This weekend we celebrate one of the more significant holidays in the world: St. Brigid’s Day on February 1.
Never heard of it? I probably should have said “Celtic world”.
St. Brigid’s Day began as an Irish pagan holiday called Imbolc, which was the beginning of Irish spring (the event, not the soap). As happened a lot, a Christian holiday was laid over top of Imbolc with the canonization of St. Brigid. In an interesting twist, for me anyway, I just discovered St. Brigid is the patron saint of Clan Douglas. Among other things, she is also the patron saint of mariners, printing presses, scholars, travelers and watermen…all things that are important to me. I didn’t know I had a patron saint.
Considering that many of the early settlers to Appalachia were from Ireland and Scotland, it’s a bit surprising that we don’t actually know more about St. Brigid and the Irish spring celebration. It celebrates the arrival of longer days and the coming end of Winter. It is a day of hopefulness.
Next Monday, of course, is the holiday that revolves around the gopher, but celebrates essentially the same thing. It, too, revolves around a religious holiday: Candlemas. This is the day that Jesus was presented to the temple, 40 days after his birth. Exactly how the day got associated with the weather, I have no idea, but a Scottish rhyme says:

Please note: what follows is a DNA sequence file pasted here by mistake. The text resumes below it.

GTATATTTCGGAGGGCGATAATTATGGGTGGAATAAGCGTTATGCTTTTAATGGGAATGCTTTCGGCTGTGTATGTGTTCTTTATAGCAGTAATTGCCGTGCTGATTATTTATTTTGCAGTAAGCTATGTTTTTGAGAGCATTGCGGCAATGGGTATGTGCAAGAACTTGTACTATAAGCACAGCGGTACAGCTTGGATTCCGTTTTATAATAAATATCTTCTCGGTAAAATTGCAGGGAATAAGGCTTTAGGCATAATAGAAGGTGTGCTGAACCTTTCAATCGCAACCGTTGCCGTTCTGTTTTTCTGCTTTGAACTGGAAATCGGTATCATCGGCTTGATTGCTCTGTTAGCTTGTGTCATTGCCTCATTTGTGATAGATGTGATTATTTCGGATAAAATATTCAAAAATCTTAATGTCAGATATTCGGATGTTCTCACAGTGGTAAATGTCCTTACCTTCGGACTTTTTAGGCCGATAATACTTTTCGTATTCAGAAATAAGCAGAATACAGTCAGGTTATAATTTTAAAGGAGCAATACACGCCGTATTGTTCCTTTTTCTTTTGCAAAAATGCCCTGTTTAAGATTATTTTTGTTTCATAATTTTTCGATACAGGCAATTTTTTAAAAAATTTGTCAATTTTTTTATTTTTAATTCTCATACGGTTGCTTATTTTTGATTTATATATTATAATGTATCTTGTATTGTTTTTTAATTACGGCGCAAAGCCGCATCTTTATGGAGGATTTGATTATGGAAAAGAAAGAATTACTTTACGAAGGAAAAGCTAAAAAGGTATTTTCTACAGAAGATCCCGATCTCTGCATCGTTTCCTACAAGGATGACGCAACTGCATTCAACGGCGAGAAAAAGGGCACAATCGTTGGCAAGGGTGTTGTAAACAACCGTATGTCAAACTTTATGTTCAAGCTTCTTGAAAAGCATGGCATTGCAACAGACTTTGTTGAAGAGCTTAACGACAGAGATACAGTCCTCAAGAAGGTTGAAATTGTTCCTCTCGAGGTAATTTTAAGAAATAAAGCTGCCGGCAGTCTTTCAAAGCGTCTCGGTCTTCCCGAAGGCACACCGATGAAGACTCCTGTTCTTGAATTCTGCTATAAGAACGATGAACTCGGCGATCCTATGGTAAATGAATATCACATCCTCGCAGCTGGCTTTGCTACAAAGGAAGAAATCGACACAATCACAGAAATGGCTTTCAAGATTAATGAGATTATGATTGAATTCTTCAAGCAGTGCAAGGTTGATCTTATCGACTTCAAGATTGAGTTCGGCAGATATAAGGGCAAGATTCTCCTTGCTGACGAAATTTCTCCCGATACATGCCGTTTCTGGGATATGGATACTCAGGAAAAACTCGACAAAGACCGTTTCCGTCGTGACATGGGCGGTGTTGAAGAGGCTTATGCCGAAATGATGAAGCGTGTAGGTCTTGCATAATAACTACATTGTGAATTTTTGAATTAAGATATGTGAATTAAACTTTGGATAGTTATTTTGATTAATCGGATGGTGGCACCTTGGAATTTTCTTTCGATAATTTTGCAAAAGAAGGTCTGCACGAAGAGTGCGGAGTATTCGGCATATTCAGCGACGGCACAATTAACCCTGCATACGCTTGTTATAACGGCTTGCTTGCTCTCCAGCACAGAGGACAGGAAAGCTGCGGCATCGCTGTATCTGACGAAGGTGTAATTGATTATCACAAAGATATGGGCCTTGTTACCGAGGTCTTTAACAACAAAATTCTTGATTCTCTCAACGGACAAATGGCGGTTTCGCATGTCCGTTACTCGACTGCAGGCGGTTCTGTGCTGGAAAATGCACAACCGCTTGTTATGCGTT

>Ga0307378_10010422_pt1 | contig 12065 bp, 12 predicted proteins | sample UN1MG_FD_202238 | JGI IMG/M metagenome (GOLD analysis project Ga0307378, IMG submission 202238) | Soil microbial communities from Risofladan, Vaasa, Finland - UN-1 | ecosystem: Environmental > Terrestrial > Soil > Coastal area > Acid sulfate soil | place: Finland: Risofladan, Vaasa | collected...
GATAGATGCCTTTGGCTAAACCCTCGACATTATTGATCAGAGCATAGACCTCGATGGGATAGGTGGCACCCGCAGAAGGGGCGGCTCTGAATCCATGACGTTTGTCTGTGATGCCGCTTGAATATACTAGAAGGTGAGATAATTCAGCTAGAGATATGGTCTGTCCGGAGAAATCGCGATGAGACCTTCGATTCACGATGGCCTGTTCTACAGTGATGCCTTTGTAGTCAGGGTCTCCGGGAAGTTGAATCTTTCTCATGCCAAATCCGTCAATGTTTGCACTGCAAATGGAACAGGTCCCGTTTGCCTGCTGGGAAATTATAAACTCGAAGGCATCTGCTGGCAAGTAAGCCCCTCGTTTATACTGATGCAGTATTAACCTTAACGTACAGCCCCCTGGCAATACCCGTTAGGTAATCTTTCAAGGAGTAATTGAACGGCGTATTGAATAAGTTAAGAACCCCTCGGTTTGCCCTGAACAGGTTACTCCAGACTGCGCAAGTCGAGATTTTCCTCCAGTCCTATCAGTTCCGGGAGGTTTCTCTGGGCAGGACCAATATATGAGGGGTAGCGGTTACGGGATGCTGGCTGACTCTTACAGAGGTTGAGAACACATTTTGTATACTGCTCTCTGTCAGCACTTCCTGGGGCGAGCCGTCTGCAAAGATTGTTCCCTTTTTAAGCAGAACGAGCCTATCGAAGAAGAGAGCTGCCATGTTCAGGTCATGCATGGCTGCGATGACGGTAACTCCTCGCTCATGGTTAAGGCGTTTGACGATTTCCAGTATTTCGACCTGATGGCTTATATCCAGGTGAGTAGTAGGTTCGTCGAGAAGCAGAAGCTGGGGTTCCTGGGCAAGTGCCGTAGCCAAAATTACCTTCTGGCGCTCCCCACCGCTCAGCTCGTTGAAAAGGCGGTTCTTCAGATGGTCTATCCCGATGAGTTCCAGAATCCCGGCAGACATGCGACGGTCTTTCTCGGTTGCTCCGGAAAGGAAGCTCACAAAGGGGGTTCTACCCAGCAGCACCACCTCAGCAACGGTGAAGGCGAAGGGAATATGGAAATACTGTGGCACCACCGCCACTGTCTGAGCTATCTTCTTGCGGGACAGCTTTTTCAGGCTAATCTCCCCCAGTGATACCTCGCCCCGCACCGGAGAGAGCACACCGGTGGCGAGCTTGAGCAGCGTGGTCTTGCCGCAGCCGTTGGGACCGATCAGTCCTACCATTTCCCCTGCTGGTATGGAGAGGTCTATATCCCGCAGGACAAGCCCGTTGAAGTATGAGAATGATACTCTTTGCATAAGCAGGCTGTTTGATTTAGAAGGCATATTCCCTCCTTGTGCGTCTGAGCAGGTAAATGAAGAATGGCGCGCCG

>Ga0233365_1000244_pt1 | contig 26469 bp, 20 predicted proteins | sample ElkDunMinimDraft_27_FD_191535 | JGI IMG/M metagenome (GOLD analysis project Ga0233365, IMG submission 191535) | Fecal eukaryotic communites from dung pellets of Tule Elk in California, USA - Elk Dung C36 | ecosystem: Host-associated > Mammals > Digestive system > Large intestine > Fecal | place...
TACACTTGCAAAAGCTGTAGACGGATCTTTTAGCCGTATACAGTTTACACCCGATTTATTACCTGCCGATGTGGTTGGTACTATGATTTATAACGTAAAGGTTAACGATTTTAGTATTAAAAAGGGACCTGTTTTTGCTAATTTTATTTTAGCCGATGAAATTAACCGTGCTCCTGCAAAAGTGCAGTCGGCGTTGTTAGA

If Candlemas day be dry and fair,
The half o’ winter to come and mair,
If Candlemas day be wet and foul,
The half of winter’s gone at Yule.
Combining that with a gopher came from the Germans as they considered the hedgehog one of the smartest animals around. If he saw his shadow on Candlemas…you get the idea. When German immigrants moved to Pennsylvania, they saw the gopher and decided it was essentially a cousin to the hedgehog and an American tradition was born.
Last week, I talked about SAD and feeling low because of the winter. Locally, this winter has been relatively mild and I’m not complaining, but I am ready for it to be over. I’m hoping next Monday is a nasty day so the gopher can’t see his shadow and we get on with it. Or, better yet, I think I’ll take the more positive attitude from St. Brigid’s Day and just say, winter is half over and spring is coming.
I’m ready for Spring..